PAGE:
“Is the view that Asian-Americans have the wrong personality a Steve Bannon idea, or is it a Harvard idea?”
    It’s a correct idea. Harvard is systemically inflating its personality scores for Blacks and Hispanics. There’s just no strong evidence it’s doing that with Asians. Perhaps the people at Harvard claim Asians have the wrong personality because they do.
    “Is the view that people in Hollywood should be blacklisted for holding abhorrent political views a right wing idea from the 1950s, or a left-wing idea from the 2010s.”
    What are you referring to? It’s the right that’s mostly for blacklisting Hollywood people for holding abhorrent political views these days.
    “Is the view that flashy pimps accused of multiple rapes make great elected officials a theme of gangster rap, or the view of today’s Christian fundamentalist voters?”
    Both! Nice.
    “Is the view that we Americans should stick to good old American culture a Trumpian right wing idea, or is it the new left?”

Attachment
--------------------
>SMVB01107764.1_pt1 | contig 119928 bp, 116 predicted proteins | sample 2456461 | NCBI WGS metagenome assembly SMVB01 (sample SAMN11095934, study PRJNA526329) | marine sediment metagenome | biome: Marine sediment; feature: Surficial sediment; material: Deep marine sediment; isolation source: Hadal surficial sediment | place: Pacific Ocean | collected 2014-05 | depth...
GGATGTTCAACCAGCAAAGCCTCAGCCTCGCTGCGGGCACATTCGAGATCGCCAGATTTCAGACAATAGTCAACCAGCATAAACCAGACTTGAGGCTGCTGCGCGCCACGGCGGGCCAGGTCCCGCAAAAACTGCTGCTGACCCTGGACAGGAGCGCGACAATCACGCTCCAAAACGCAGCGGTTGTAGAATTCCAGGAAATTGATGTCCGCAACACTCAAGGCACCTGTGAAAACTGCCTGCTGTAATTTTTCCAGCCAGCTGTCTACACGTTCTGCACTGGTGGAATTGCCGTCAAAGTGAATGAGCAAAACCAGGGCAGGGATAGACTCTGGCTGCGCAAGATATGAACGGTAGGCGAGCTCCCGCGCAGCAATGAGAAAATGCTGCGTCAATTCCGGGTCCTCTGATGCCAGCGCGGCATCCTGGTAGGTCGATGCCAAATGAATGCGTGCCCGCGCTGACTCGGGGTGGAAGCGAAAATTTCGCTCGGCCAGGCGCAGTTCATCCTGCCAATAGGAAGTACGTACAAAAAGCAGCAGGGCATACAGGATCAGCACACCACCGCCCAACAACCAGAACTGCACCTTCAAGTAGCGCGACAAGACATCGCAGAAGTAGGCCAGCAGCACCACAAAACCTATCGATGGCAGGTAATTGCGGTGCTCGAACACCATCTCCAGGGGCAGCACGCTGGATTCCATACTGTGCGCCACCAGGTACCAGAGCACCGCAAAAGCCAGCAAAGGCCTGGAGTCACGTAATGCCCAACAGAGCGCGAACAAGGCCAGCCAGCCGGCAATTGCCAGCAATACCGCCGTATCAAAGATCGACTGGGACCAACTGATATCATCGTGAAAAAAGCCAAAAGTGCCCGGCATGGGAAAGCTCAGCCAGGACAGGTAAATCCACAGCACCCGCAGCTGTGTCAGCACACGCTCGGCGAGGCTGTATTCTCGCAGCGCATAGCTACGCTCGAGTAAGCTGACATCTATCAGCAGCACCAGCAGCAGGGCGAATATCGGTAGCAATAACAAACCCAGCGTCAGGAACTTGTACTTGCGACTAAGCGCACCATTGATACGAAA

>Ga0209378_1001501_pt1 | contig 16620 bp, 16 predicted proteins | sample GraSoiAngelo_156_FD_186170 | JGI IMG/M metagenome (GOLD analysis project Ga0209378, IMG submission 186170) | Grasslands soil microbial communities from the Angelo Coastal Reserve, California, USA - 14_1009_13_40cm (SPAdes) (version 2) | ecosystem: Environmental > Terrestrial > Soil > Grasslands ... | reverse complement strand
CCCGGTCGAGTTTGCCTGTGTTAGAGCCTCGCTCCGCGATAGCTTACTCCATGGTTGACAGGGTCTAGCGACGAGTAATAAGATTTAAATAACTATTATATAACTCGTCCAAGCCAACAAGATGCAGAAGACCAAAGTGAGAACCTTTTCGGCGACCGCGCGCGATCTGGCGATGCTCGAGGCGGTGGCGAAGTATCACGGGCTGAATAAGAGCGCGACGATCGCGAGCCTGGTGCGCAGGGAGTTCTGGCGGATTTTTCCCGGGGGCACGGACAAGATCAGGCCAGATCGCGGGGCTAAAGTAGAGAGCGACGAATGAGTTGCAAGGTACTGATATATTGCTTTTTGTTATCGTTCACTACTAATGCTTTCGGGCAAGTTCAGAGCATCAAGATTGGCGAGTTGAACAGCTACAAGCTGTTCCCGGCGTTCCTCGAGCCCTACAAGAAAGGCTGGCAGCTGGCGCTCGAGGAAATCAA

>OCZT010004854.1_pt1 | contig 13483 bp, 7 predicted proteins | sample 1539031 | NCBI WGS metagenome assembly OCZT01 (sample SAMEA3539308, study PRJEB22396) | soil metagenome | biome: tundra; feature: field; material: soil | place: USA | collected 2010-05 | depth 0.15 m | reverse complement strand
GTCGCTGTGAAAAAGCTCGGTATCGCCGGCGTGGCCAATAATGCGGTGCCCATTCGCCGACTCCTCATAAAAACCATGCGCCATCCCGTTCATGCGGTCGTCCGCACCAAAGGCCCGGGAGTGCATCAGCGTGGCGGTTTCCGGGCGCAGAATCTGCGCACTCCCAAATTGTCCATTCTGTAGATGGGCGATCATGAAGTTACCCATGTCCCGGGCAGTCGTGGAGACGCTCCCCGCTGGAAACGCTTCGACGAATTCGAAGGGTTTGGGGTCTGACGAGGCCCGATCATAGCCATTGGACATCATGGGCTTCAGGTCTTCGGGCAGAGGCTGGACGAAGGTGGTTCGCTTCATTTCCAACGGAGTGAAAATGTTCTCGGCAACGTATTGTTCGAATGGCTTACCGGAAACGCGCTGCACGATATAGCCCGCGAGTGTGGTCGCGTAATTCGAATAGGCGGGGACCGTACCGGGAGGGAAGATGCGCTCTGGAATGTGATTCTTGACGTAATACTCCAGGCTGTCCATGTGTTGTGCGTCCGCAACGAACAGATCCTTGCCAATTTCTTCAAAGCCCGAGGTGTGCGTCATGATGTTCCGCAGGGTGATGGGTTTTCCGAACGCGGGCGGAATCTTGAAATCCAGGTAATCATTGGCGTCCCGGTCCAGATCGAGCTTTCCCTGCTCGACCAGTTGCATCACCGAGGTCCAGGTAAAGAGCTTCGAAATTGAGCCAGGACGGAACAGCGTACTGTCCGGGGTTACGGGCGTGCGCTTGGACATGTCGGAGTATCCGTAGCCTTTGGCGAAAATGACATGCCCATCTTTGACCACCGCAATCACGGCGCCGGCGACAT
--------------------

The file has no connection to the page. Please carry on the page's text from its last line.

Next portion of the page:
The left never wanted Americans to stick to good old American culture. However, some aspects of it are hostile to adopting indigenous cultures of other areas. The left wants to replace good old American culture with the culture of modern Sweden and Iceland.

  2. Gravatar of Josh Josh
    28. June 2018 at 23:30

    I generally think that cultural appropriation is “a thing”, in certain limited circumstances (the blonde Californian girl wearing the Native American headdresss, for example). In many ways, though, it’s a way for the left to express its latent, repressed xenophobia.

    “Is the view that people in Hollywood should be blacklisted for holding abhorrent political views a right wing idea from the 1950s, or a left-wing idea from the 2010s.”

    I think that the problem with Hollywood people is all the rapes, not the political views.

  3. Gravatar of Philipp Philipp
    28. June 2018 at 23:54

    In my opinion, Cultural appropriation is combative term., that includes too many different aspects too describe any specific situation.